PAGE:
The Securities and Exchange Commission is reportedly ramping up its investigation into Tesla and CEO Elon Musk’s bid to take the company private, including his statements that he had “funding secured” to make it happen.
The SEC inquired about Musk’s missive shortly after he fired it off last Tuesday, but now the agency has sent subpoenas to Tesla regarding the possible privatization plan, according to Fox Business reporter Charles Gasparino.
Gasparino, citing unnamed sources, said the agency’s subpoenas focused on Musk’s “funding secured” statement, as well as the proposal itself, though numerous outlets have highlighted in recent days how there appears to be nothing more substantive than Musk’s wishes to take the company private.
A Tesla spokesperson declined to comment on the report to Jalopnik.
The automaker’s board of directors is apparently also in upheaval, according to The New York Times. Some of the members have even implored him to leave behind his favorite pastime of communicating with The People: his tweets.
Mr. Musk hasn’t heeded that advice. He has continued to post messages on Twitter, publicly plotting the company’s strategy and in some cases making assertions of dubious accuracy. That has only added to the chaos engulfing the struggling company.
Some members of the board have “grown alarmed,” the Times, citing three people familiar with their thinking, says, “by what they see as Mr. Musk’s erratic behavior.” The board had no idea Musk had any intention of floating a take-private bit until the tweet suddenly appeared on Twitter, and it sent the directors scrambling to issue a terse statement of their own and, on Monday, to form a special committee to consider the idea.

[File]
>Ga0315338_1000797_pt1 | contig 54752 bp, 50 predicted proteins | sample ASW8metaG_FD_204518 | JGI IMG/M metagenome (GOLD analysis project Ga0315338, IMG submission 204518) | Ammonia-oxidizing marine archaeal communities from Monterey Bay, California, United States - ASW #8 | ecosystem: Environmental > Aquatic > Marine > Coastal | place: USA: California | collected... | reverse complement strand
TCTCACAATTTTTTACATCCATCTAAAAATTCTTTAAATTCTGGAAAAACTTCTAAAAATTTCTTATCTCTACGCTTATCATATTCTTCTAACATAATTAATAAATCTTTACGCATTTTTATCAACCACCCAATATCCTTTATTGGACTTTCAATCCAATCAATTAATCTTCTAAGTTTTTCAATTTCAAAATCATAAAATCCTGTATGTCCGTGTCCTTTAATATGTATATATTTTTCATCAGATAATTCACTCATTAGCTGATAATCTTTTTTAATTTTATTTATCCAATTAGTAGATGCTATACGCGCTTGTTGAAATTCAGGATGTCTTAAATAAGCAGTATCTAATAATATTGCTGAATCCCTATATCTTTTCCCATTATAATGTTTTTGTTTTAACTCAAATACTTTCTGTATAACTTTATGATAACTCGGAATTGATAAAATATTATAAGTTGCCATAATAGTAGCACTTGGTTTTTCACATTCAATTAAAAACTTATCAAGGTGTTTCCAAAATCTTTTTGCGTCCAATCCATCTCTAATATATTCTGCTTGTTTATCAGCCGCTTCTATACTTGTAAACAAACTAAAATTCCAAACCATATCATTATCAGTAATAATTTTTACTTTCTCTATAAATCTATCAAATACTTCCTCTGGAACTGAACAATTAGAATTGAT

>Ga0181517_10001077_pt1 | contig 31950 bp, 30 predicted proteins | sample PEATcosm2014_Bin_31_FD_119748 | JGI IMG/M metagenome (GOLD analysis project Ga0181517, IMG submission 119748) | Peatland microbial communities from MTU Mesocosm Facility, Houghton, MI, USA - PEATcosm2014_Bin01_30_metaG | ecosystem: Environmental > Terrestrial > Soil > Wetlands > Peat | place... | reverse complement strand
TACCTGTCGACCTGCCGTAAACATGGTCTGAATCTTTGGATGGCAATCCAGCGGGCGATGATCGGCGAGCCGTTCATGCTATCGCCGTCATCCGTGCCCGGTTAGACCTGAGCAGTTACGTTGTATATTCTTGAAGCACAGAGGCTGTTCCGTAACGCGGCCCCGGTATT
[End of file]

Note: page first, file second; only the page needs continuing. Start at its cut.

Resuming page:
This line sounded especially familiar:
Multiple directors have recently told Mr. Musk that he should stop using Twitter, with one urging him to stick to building cars and launching rockets, according to people familiar with the board’s communications. Tesla employees, including the company’s public-relations staff, have echoed that point, another person said.
Adding fuel to an already spiraling situation, the automaker is now facing a fourth lawsuit from an investor, who claims Musk fraudulently engineered a scheme to artificially inflate Tesla’s stock price, in an effort to get back at short sellers—those who are betting the company will eventually tank.
The lawsuit, filed in U.S. District Court in California, comes from investor Carlos Maia and asks a judge to certify a class of investors covering the period of August 7-14th.
Following Musk’s tweet on August 7, Maia says he purchased several thousand shares of Tesla stock, and that as a result the CEO’s alleged false and misleading statements about the take-private bid, he suffered financial damages covered by federal securities’ laws.
“As a direct result of the public revelations regarding the truth about the condition of Tesla’s business and the negative adverse factors that had been impacting Tesla’s business during the Class Period, the price of Tesla’s securities materially declined,” the complaint state. “This drop removed the inflation from Tesla’s share price, causing real economic loss to investors who purchased Tesla securities during the Class Period.”
Tesla’s stock was down 4 percent upon the report of the SEC’s intensifying probe.